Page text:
While, as for many, including myself, it is difficult to rebuke a Statesman of the calibre of Robert Mugabe given all he has done in his anti-colonial days. Our African Culture demands that we do so, acting independently. We must sir, put South African people beyond individual accomplishment as well as act in a way in which in a New Zimbabwe South Africans can hold their heads up and say: In your moment of darkness we were on the side of justice, democracy and an open society in Zimbabwe. Lets not project the attitude that South Africa does not care about its neighbor or the rest of Africa for that matter, and that South Africa is only interested in its affairs - this is a bad foreign policy and has grave reperccussions.
I am not suggesting military intervention, but a Parliamentary Panel - the least possible effort - that will investigate this situation independently, and not be mouth-fed by the Zimbabwean government (Zanu-PF). This panel can interview Zimbabwean refuges in South Africa, takes notes from independent sources and make suggestions on how best South Africa can play a role in Zimbabwe’s current political meltdown. President Mbeki did a good job with monitoring elections in Zimbabwe in the past, but this is no longer about democracy - one man, one vote, on one day. It is about the fundamental collapse of Zimbabwean individual rights and peace and security in the region.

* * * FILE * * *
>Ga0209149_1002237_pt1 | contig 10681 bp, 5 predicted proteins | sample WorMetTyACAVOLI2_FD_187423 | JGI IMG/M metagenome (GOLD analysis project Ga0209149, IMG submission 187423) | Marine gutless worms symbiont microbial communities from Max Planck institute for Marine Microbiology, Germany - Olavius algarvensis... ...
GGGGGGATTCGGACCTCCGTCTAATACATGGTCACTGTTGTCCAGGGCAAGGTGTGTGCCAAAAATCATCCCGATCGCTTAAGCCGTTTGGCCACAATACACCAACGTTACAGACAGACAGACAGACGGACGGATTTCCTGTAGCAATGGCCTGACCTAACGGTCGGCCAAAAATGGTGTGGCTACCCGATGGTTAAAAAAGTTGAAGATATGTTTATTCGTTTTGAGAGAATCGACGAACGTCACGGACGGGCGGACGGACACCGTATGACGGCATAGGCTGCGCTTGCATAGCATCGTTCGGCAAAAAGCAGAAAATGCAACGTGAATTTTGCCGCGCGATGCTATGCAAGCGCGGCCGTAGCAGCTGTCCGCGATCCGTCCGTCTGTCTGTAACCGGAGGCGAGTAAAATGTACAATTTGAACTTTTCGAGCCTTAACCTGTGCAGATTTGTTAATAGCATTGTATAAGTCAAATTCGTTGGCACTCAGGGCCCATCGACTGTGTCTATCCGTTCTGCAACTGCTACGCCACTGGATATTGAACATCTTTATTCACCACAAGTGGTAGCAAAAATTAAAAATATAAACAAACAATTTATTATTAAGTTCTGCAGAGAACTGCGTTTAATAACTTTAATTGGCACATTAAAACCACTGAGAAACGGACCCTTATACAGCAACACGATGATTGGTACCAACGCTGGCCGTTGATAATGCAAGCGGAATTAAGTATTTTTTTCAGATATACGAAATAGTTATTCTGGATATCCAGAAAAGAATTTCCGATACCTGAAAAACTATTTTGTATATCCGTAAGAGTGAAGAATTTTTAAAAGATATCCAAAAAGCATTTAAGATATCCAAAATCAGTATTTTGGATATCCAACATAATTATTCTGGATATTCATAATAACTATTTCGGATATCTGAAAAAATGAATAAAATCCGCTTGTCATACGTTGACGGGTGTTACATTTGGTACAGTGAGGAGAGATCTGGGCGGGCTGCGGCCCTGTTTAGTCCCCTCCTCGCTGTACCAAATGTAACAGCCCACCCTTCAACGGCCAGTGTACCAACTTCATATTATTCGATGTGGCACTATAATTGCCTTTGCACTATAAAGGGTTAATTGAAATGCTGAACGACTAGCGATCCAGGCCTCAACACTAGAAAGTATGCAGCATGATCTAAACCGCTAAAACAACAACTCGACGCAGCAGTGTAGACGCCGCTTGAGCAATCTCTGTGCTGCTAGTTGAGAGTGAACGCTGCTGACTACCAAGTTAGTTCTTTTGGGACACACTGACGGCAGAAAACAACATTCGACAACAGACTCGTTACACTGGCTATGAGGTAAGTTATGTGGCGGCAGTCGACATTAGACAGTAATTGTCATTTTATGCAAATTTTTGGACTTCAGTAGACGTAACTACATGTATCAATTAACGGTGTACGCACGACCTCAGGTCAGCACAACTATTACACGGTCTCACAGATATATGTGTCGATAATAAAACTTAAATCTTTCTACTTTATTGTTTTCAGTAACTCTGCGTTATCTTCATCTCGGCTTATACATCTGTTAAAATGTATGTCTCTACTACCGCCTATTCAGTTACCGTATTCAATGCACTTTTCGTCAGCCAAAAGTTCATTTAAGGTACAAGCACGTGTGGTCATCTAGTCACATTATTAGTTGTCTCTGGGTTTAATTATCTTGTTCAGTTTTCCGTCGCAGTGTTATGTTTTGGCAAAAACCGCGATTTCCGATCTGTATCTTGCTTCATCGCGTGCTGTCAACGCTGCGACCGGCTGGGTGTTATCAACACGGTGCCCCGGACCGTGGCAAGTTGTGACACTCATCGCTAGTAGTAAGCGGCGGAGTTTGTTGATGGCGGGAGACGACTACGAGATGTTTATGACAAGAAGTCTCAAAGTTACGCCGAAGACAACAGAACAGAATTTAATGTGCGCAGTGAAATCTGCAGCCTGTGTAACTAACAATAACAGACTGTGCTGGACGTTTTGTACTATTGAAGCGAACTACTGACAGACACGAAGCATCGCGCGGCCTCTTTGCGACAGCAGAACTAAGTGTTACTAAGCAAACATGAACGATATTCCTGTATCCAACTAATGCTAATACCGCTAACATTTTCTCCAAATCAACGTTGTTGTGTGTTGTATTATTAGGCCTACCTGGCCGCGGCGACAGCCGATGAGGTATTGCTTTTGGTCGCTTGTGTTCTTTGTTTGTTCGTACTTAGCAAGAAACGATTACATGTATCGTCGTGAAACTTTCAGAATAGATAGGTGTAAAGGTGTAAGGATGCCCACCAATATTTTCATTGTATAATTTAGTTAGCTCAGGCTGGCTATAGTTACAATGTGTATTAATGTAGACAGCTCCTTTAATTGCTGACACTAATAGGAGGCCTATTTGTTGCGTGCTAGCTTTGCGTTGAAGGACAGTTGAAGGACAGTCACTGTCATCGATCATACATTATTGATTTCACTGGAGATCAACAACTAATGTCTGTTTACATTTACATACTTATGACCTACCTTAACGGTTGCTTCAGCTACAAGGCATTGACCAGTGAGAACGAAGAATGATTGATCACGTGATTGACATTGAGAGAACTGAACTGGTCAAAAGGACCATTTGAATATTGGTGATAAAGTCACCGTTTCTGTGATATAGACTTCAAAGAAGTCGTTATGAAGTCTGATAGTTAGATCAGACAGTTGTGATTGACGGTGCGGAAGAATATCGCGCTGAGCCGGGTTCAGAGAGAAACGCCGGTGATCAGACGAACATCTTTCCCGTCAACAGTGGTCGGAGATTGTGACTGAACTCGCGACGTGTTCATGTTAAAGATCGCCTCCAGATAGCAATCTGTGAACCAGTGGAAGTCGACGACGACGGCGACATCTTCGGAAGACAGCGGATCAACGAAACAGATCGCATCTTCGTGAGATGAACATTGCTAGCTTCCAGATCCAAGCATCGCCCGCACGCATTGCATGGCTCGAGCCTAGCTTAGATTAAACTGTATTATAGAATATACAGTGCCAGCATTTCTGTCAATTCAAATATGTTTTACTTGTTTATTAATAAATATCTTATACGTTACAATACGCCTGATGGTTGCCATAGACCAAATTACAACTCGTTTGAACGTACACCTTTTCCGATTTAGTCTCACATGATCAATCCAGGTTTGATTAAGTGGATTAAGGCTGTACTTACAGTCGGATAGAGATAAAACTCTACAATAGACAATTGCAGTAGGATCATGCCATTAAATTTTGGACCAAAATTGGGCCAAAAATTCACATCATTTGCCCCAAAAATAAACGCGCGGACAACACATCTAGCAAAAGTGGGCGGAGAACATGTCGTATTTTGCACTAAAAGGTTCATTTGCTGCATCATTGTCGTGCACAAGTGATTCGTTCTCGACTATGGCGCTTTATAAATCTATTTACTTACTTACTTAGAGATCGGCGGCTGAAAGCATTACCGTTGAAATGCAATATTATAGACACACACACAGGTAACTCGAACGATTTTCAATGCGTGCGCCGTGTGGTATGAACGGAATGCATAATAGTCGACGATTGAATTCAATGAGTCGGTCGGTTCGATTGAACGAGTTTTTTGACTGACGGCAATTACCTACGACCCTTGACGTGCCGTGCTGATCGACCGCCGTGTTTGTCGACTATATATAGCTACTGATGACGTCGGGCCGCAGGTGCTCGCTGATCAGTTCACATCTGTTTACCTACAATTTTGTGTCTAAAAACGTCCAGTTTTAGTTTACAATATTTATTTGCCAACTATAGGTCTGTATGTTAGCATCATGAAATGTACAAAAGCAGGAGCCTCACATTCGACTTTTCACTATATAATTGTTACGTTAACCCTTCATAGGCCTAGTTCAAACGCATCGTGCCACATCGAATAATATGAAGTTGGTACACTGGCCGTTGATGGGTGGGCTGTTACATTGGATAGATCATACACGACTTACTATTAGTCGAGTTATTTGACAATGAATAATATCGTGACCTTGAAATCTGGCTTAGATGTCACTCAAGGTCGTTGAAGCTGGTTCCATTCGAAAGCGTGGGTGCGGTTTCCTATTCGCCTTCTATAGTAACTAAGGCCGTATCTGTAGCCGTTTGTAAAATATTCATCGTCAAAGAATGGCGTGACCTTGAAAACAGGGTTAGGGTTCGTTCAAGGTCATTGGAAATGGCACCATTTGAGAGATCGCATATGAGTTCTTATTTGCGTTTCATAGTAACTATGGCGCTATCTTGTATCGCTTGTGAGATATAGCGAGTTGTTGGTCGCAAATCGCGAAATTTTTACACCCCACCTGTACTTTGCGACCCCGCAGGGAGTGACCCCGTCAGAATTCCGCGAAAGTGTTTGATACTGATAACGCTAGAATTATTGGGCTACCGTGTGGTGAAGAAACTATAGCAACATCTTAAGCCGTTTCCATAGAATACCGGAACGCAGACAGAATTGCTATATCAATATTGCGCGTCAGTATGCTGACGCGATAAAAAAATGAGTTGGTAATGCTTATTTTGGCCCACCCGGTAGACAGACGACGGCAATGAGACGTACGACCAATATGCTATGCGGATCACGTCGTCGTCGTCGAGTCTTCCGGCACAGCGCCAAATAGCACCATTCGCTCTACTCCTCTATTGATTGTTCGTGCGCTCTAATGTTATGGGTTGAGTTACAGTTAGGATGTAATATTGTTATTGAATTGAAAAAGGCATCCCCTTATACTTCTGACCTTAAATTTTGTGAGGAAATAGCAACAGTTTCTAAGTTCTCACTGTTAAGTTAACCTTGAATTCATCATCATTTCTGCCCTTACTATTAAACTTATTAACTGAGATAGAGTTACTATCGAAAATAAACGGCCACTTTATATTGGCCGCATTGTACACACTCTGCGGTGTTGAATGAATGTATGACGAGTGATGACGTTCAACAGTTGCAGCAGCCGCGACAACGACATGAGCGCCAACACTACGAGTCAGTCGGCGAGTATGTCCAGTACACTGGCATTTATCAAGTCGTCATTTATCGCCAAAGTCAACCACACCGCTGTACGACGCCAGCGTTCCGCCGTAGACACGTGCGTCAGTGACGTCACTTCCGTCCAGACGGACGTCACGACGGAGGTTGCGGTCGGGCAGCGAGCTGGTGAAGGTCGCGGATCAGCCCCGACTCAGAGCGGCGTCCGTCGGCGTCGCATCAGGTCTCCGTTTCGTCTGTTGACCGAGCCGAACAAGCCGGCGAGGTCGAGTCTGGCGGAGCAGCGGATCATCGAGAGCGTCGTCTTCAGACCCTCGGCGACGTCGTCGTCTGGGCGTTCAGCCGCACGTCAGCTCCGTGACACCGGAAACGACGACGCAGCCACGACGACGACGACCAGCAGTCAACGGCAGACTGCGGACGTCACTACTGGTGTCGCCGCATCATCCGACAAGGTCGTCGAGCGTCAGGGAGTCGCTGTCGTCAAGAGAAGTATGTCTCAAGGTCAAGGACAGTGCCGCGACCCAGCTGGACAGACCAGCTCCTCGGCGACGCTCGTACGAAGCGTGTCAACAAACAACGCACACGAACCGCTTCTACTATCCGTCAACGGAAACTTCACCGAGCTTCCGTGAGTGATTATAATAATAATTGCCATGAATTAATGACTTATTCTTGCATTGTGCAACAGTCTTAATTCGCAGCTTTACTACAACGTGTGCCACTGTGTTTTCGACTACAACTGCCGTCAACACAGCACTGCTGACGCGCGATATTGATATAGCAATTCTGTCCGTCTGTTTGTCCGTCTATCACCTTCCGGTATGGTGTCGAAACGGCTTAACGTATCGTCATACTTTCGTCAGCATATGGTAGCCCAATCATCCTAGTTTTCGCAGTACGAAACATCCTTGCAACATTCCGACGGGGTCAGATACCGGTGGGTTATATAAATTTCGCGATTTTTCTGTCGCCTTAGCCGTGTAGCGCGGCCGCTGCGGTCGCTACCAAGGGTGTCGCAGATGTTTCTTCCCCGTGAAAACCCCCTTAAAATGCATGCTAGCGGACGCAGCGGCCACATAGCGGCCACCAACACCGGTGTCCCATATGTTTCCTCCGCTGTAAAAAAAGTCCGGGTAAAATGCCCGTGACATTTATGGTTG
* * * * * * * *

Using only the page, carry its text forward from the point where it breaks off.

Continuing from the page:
My suggestion is the cataloging of Human Rights abuses in that country through direct testimony from Zimbabwean refugees as soon as possible; this having the effect of deterrence. In addition, a review of all law that has resulted in sanctions on Zimbabwe. And finally transitional suggestions. This trifold approach will result in qualitative evidence vital in that country’s on going stalemate; such evidence can be forwarded to the United Nations for Zimbabwe to address. South Africa should use established structures and organs of international peace and stability in the manner intended, and with a very solid independent trust - a South African intelligence.
I trust that this letter will be taken for what it is, one son of Africa making a desperate plea for victims of an unjust and unfair government. It is a grave mistake for South Africa to sit and watch, this is clearly no longer an internal problem but a human problem such as was the case with Apartheid. If this is an internal problem, then South Africa would not have an influx of refugees running away from Mugabe to South Africa in the throves? It is time South Africa did its own independent assessment of the situation, and in the name of Mandela’s legacy.
Ken Sibandais a South African (Transkei) born American Constitutional attorney, known affectionately as “Tecumseh,” for his writings and articles. He has written for numerous publications, in the US and South Africa, and including for “The Jerusalem Post,” in Israel.
He has received numerous awards and citations including in 2000 at International House, for “extending International cooperation.”